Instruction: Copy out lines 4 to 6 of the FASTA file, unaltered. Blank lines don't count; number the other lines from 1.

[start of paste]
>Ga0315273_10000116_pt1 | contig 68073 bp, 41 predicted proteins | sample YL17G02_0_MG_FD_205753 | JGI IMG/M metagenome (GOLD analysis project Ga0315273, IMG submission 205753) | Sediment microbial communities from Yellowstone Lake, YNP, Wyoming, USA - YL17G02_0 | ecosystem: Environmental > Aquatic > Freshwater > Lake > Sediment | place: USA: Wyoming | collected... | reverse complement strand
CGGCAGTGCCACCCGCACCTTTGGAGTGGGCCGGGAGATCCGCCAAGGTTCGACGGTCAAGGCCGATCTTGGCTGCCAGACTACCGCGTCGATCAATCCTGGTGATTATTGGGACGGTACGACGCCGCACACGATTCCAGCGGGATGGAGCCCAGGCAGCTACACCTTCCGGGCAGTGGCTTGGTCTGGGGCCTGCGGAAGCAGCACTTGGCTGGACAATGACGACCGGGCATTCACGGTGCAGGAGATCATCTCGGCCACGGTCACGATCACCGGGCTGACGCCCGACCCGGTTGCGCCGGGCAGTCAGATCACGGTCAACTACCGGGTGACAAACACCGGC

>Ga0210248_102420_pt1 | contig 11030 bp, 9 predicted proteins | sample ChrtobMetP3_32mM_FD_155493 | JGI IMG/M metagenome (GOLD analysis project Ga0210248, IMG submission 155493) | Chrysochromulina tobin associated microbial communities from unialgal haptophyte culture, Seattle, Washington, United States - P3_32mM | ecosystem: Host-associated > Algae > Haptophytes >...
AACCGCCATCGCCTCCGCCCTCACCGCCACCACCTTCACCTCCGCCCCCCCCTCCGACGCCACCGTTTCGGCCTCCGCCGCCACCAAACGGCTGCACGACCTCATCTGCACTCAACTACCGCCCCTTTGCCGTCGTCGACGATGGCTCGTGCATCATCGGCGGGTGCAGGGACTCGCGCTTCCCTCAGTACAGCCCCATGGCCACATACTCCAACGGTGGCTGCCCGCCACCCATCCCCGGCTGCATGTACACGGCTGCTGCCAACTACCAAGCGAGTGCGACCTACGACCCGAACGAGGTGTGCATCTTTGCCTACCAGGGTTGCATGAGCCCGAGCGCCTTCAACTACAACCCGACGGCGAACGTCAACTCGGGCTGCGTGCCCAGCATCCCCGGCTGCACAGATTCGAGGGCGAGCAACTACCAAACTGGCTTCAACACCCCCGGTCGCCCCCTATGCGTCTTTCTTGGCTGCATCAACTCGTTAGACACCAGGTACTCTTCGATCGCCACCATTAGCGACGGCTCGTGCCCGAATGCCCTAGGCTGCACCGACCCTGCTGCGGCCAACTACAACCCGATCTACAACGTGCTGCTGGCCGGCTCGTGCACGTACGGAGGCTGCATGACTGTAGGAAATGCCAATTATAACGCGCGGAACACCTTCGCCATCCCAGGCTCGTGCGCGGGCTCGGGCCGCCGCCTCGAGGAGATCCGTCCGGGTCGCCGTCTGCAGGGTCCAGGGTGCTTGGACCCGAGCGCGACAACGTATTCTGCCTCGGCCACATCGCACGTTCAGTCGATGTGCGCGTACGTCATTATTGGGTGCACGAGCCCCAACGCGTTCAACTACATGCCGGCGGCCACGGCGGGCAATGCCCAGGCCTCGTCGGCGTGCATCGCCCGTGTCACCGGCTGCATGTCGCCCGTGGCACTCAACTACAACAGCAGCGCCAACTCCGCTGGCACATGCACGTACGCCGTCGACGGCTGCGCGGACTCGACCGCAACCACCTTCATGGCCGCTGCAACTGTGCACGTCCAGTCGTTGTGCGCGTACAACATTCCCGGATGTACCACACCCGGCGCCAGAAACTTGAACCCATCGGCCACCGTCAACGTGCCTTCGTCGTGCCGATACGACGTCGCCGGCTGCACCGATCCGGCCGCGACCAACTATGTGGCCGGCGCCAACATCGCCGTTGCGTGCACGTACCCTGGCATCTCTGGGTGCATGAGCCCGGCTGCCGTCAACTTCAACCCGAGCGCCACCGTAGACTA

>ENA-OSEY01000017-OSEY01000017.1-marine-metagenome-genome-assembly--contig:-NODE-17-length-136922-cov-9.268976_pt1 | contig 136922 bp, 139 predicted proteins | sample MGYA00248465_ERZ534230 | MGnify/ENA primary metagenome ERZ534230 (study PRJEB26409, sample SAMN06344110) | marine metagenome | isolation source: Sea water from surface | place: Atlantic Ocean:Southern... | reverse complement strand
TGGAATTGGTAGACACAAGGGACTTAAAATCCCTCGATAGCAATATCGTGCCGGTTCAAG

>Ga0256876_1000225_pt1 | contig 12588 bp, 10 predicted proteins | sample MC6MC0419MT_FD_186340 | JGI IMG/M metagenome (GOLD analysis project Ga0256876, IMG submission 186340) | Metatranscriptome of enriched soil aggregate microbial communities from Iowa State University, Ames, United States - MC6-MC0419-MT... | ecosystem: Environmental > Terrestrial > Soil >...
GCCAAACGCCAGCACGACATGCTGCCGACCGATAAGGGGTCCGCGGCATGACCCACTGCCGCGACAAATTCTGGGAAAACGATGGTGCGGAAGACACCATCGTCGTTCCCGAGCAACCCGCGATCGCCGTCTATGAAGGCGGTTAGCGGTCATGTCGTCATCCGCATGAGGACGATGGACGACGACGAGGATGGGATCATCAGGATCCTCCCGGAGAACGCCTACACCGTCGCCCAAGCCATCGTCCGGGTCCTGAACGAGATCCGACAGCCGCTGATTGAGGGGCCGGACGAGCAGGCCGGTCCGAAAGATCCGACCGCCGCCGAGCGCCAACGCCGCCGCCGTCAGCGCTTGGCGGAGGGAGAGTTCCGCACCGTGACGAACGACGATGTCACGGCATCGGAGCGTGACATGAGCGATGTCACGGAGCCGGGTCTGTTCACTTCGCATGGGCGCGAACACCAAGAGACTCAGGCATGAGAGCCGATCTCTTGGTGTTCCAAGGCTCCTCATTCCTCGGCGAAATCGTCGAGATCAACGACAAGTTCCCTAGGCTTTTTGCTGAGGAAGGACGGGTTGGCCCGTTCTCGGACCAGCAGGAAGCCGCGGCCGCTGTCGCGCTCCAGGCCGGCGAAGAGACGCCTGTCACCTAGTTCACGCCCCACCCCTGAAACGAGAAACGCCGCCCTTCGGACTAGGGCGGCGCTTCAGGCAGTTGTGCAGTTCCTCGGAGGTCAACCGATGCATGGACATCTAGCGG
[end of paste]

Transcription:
AACCGCCATCGCCTCCGCCCTCACCGCCACCACCTTCACCTCCGCCCCCCCCTCCGACGCCACCGTTTCGGCCTCCGCCGCCACCAAACGGCTGCACGACCTCATCTGCACTCAACTACCGCCCCTTTGCCGTCGTCGACGATGGCTCGTGCATCATCGGCGGGTGCAGGGACTCGCGCTTCCCTCAGTACAGCCCCATGGCCACATACTCCAACGGTGGCTGCCCGCCACCCATCCCCGGCTGCATGTACACGGCTGCTGCCAACTACCAAGCGAGTGCGACCTACGACCCGAACGAGGTGTGCATCTTTGCCTACCAGGGTTGCATGAGCCCGAGCGCCTTCAACTACAACCCGACGGCGAACGTCAACTCGGGCTGCGTGCCCAGCATCCCCGGCTGCACAGATTCGAGGGCGAGCAACTACCAAACTGGCTTCAACACCCCCGGTCGCCCCCTATGCGTCTTTCTTGGCTGCATCAACTCGTTAGACACCAGGTACTCTTCGATCGCCACCATTAGCGACGGCTCGTGCCCGAATGCCCTAGGCTGCACCGACCCTGCTGCGGCCAACTACAACCCGATCTACAACGTGCTGCTGGCCGGCTCGTGCACGTACGGAGGCTGCATGACTGTAGGAAATGCCAATTATAACGCGCGGAACACCTTCGCCATCCCAGGCTCGTGCGCGGGCTCGGGCCGCCGCCTCGAGGAGATCCGTCCGGGTCGCCGTCTGCAGGGTCCAGGGTGCTTGGACCCGAGCGCGACAACGTATTCTGCCTCGGCCACATCGCACGTTCAGTCGATGTGCGCGTACGTCATTATTGGGTGCACGAGCCCCAACGCGTTCAACTACATGCCGGCGGCCACGGCGGGCAATGCCCAGGCCTCGTCGGCGTGCATCGCCCGTGTCACCGGCTGCATGTCGCCCGTGGCACTCAACTACAACAGCAGCGCCAACTCCGCTGGCACATGCACGTACGCCGTCGACGGCTGCGCGGACTCGACCGCAACCACCTTCATGGCCGCTGCAACTGTGCACGTCCAGTCGTTGTGCGCGTACAACATTCCCGGATGTACCACACCCGGCGCCAGAAACTTGAACCCATCGGCCACCGTCAACGTGCCTTCGTCGTGCCGATACGACGTCGCCGGCTGCACCGATCCGGCCGCGACCAACTATGTGGCCGGCGCCAACATCGCCGTTGCGTGCACGTACCCTGGCATCTCTGGGTGCATGAGCCCGGCTGCCGTCAACTTCAACCCGAGCGCCACCGTAGACTA

>ENA-OSEY01000017-OSEY01000017.1-marine-metagenome-genome-assembly--contig:-NODE-17-length-136922-cov-9.268976_pt1 | contig 136922 bp, 139 predicted proteins | sample MGYA00248465_ERZ534230 | MGnify/ENA primary metagenome ERZ534230 (study PRJEB26409, sample SAMN06344110) | marine metagenome | isolation source: Sea water from surface | place: Atlantic Ocean:Southern... | reverse complement strand
TGGAATTGGTAGACACAAGGGACTTAAAATCCCTCGATAGCAATATCGTGCCGGTTCAAG